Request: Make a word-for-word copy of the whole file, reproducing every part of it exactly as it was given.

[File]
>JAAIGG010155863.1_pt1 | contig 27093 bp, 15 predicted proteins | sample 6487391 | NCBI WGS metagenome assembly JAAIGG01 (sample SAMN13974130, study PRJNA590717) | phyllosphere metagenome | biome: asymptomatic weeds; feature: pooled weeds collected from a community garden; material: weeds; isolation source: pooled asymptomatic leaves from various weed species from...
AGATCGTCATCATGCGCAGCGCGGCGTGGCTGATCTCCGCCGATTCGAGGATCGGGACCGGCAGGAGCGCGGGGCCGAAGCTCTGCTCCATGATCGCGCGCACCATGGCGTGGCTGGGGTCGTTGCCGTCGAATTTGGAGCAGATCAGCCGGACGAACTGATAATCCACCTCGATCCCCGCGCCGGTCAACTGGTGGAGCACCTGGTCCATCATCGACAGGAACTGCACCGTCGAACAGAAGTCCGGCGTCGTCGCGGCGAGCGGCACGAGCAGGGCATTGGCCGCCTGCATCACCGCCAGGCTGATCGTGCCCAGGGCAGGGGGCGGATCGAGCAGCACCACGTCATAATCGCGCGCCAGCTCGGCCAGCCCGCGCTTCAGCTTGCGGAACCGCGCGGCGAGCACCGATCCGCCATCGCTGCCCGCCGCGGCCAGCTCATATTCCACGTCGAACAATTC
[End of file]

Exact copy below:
>JAAIGG010155863.1_pt1 | contig 27093 bp, 15 predicted proteins | sample 6487391 | NCBI WGS metagenome assembly JAAIGG01 (sample SAMN13974130, study PRJNA590717) | phyllosphere metagenome | biome: asymptomatic weeds; feature: pooled weeds collected from a community garden; material: weeds; isolation source: pooled asymptomatic leaves from various weed species from...
AGATCGTCATCATGCGCAGCGCGGCGTGGCTGATCTCCGCCGATTCGAGGATCGGGACCGGCAGGAGCGCGGGGCCGAAGCTCTGCTCCATGATCGCGCGCACCATGGCGTGGCTGGGGTCGTTGCCGTCGAATTTGGAGCAGATCAGCCGGACGAACTGATAATCCACCTCGATCCCCGCGCCGGTCAACTGGTGGAGCACCTGGTCCATCATCGACAGGAACTGCACCGTCGAACAGAAGTCCGGCGTCGTCGCGGCGAGCGGCACGAGCAGGGCATTGGCCGCCTGCATCACCGCCAGGCTGATCGTGCCCAGGGCAGGGGGCGGATCGAGCAGCACCACGTCATAATCGCGCGCCAGCTCGGCCAGCCCGCGCTTCAGCTTGCGGAACCGCGCGGCGAGCACCGATCCGCCATCGCTGCCCGCCGCGGCCAGCTCATATTCCACGTCGAACAATTC